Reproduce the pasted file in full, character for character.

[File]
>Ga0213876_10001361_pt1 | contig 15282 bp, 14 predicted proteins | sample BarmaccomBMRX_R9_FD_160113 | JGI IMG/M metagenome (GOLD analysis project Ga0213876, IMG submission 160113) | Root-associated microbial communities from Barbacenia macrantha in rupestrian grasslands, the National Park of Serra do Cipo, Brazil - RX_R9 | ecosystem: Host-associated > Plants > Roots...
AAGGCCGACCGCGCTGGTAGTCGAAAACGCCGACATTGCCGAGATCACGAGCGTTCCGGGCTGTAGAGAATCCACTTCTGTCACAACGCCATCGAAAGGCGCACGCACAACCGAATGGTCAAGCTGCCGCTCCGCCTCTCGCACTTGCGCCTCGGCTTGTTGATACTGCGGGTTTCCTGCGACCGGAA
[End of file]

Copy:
>Ga0213876_10001361_pt1 | contig 15282 bp, 14 predicted proteins | sample BarmaccomBMRX_R9_FD_160113 | JGI IMG/M metagenome (GOLD analysis project Ga0213876, IMG submission 160113) | Root-associated microbial communities from Barbacenia macrantha in rupestrian grasslands, the National Park of Serra do Cipo, Brazil - RX_R9 | ecosystem: Host-associated > Plants > Roots...
AAGGCCGACCGCGCTGGTAGTCGAAAACGCCGACATTGCCGAGATCACGAGCGTTCCGGGCTGTAGAGAATCCACTTCTGTCACAACGCCATCGAAAGGCGCACGCACAACCGAATGGTCAAGCTGCCGCTCCGCCTCTCGCACTTGCGCCTCGGCTTGTTGATACTGCGGGTTTCCTGCGACCGGAA